T-Mobile released preliminary fourth-quarter results this morning, confirming that it added more than 5 million net customers for a fourth straight year.
The nation’s third-largest mobile network operator saw 1.1 million net branded postpaid additions during the quarter, 891,000 of which were phone customers. It ended the year 3.6 million branded postpaid net customer additions, hitting the top of the range of 3.3 million to 3.6 million such subscribers.
Branded prepaid net customer additions came in at 149,000, primarily due to growth of the carrier’s MetroPCS brand, and migrations to branded postpaid plans accounted for a reduction of roughly 180,000 prepaid users in the fourth quarter. T-Mobile said its 1.18% postpaid churn was its best fourth quarter for branded postpaid churn ever.
While T-Mobile’s preliminary results shouldn’t be viewed by investors as proof that the U.S. wireless market has returned to rock-solid stability, MoffettNathanson Research said the early figures indicate the segment is regaining its balance in the wake of failed merger talks between T-Mobile and Sprint.
“This morning’s pre-released results painted an encouraging story of the four player market. The results are broadly in line with our expectations … but that should be seen as good news,” Craig Moffett wrote in a note to investors. “T-Mobile’s continued subscriber growth, in the context of a relatively benign competitive backdrop, is broadly confirmatory of the view that the wireless market is getting healthier, not sicker.”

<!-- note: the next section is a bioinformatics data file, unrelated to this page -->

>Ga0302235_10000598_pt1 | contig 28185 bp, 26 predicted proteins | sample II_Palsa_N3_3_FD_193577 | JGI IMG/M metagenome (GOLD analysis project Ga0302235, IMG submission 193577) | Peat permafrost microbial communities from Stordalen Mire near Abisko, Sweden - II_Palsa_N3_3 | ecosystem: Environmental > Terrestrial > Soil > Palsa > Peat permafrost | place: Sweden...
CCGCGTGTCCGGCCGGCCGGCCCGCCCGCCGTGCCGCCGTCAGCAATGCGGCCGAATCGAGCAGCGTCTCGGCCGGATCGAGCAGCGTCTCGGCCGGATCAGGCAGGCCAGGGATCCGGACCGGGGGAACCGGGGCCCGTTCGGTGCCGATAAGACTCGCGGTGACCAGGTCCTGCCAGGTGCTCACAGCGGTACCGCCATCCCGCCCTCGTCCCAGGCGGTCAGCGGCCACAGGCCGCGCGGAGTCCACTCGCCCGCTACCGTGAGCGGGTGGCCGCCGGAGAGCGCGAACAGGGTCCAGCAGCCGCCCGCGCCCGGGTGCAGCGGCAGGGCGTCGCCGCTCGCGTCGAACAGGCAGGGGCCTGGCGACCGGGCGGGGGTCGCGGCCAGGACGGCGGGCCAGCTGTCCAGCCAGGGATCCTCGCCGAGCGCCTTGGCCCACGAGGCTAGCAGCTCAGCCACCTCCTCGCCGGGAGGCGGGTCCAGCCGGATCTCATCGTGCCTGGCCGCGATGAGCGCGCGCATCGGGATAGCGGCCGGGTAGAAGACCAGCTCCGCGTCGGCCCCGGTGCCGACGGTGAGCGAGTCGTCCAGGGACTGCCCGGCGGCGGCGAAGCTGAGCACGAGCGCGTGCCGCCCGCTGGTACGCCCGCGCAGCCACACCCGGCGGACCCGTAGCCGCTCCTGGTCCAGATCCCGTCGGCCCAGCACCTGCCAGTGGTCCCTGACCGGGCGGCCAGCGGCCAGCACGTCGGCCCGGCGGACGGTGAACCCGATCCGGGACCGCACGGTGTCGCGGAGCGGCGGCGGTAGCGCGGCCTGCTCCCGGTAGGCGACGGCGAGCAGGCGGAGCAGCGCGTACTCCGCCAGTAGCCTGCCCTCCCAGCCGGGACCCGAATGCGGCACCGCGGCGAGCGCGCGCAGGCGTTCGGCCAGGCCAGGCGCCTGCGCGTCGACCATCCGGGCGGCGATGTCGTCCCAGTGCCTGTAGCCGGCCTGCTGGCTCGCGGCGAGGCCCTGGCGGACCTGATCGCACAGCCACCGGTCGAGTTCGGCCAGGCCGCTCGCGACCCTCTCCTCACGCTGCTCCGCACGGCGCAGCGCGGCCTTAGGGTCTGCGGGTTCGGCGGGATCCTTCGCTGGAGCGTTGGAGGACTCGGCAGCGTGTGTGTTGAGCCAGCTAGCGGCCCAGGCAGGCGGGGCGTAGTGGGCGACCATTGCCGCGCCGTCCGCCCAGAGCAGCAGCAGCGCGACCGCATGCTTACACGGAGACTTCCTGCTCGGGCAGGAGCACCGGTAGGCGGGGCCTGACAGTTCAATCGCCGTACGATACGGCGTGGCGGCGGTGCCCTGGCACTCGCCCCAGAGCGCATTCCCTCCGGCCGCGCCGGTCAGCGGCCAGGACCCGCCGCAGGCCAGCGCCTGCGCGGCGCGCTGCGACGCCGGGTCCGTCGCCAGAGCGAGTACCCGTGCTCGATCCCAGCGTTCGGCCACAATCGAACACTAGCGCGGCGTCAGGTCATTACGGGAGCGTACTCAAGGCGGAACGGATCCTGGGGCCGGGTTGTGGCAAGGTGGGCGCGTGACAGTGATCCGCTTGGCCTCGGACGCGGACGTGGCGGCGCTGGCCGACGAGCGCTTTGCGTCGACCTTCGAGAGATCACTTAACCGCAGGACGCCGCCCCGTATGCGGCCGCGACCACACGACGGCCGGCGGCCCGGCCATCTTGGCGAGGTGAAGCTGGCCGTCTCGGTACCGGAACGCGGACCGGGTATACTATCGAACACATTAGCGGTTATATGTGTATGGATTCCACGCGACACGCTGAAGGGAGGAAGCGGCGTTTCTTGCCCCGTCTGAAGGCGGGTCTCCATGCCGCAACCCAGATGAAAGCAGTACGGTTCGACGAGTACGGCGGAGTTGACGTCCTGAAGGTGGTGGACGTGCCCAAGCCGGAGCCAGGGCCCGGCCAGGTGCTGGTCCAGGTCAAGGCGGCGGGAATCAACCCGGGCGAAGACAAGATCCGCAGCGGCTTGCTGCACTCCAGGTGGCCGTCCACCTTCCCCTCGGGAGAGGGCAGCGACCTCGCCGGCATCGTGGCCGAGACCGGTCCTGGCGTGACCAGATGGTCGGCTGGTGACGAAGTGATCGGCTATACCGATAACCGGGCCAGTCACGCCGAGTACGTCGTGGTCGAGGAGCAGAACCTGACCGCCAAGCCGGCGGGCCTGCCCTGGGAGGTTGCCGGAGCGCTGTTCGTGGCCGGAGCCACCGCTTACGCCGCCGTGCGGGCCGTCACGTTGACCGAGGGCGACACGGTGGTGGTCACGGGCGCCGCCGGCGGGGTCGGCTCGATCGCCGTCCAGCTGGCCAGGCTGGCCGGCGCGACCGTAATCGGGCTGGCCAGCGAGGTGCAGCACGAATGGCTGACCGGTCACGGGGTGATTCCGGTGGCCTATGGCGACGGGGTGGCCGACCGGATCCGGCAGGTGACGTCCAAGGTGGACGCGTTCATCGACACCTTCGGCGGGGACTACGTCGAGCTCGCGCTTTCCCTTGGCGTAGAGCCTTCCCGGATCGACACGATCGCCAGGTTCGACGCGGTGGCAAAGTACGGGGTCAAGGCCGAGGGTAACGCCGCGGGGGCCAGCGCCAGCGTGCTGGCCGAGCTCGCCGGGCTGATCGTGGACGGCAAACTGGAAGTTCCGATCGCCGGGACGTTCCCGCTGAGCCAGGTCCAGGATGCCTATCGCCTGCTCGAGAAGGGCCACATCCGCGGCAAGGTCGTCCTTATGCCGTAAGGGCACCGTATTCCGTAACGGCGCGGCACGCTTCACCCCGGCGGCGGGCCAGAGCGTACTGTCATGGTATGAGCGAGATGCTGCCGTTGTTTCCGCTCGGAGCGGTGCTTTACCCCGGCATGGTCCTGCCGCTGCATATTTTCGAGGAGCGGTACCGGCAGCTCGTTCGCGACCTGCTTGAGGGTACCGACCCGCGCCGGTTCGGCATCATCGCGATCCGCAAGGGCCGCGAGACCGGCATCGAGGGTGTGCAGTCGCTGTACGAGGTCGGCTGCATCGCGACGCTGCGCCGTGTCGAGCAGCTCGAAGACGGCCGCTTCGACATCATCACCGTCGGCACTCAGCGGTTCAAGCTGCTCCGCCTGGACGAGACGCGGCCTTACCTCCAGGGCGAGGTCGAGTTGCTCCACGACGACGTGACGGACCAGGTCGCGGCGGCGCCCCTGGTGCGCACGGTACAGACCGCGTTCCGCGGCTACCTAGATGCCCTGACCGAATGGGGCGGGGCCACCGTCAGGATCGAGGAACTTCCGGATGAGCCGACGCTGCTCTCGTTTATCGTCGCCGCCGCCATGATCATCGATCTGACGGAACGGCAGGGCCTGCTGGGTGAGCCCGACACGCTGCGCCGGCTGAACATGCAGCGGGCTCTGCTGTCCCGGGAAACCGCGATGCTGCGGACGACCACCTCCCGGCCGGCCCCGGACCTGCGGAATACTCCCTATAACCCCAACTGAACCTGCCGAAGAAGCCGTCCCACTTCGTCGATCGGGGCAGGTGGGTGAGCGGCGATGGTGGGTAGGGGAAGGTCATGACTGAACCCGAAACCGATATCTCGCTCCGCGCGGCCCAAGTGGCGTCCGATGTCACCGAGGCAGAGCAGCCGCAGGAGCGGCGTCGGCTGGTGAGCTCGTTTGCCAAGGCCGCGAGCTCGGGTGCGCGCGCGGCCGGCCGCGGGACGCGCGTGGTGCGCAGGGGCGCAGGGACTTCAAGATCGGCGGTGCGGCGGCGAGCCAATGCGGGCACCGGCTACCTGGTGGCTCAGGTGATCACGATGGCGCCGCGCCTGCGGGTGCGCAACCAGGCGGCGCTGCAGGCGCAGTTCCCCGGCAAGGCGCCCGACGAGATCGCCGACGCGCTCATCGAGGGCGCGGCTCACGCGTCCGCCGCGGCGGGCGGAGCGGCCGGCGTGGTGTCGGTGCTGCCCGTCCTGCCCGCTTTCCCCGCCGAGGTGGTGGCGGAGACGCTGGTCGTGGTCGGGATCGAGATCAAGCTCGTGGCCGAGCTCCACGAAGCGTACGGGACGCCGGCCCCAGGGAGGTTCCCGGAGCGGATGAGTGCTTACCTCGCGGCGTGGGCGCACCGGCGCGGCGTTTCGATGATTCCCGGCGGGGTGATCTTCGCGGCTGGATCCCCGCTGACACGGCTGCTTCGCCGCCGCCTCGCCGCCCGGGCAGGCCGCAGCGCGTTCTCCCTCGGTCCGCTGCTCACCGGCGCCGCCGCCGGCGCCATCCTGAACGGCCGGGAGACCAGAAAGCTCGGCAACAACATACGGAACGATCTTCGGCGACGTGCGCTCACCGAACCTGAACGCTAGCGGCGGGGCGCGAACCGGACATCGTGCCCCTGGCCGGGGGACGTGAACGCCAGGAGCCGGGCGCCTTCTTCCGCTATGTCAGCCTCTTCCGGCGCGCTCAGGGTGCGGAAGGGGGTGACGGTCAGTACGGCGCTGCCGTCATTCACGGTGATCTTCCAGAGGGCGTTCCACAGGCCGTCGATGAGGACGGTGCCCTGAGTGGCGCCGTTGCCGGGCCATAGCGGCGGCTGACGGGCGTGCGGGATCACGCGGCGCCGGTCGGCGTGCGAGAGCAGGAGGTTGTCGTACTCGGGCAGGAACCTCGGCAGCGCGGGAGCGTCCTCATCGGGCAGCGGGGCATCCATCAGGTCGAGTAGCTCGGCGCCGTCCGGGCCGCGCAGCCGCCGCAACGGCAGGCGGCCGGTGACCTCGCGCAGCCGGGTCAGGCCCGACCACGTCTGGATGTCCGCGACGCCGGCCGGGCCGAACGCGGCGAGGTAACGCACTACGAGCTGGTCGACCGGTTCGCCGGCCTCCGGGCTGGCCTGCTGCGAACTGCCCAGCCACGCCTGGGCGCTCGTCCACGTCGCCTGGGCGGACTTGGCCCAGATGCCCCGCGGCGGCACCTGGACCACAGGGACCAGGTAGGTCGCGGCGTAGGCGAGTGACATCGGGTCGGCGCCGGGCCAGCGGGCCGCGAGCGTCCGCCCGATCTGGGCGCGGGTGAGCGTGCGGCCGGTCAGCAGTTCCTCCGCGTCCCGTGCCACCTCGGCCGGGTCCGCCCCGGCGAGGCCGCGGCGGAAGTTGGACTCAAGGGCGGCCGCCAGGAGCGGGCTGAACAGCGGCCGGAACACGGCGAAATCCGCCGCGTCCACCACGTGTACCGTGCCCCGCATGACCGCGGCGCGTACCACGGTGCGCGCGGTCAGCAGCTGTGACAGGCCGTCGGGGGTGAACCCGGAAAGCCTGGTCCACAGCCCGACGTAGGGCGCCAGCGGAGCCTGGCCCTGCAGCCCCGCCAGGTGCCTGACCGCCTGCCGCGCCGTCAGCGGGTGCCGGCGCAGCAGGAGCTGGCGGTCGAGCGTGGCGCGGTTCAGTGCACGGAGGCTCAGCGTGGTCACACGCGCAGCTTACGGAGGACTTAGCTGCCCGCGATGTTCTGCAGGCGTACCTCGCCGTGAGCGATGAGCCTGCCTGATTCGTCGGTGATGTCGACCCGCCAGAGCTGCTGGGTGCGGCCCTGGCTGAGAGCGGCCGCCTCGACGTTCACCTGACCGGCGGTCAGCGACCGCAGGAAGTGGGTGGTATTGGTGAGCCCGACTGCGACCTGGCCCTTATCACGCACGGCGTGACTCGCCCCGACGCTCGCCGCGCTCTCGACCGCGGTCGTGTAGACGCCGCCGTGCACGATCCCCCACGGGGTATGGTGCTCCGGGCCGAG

And while multiple factors led to the demise of a proposed tie-up between the nation’s third- and fourth-largest carriers, a union of the two may eventually occur, he predicted.
“Longer term, we continue to believe we will eventually see another attempt at a Sprint/T-Mobile merger,” he wrote. “When the merger had failed, it boiled down to a matter of the exchange ratio: Sprint’s valuation was simply too high. If, indeed, the exchange ratio continues to correct, then that day might come sooner rather than later. Until then, we continue to like the T-Mobile story either way.”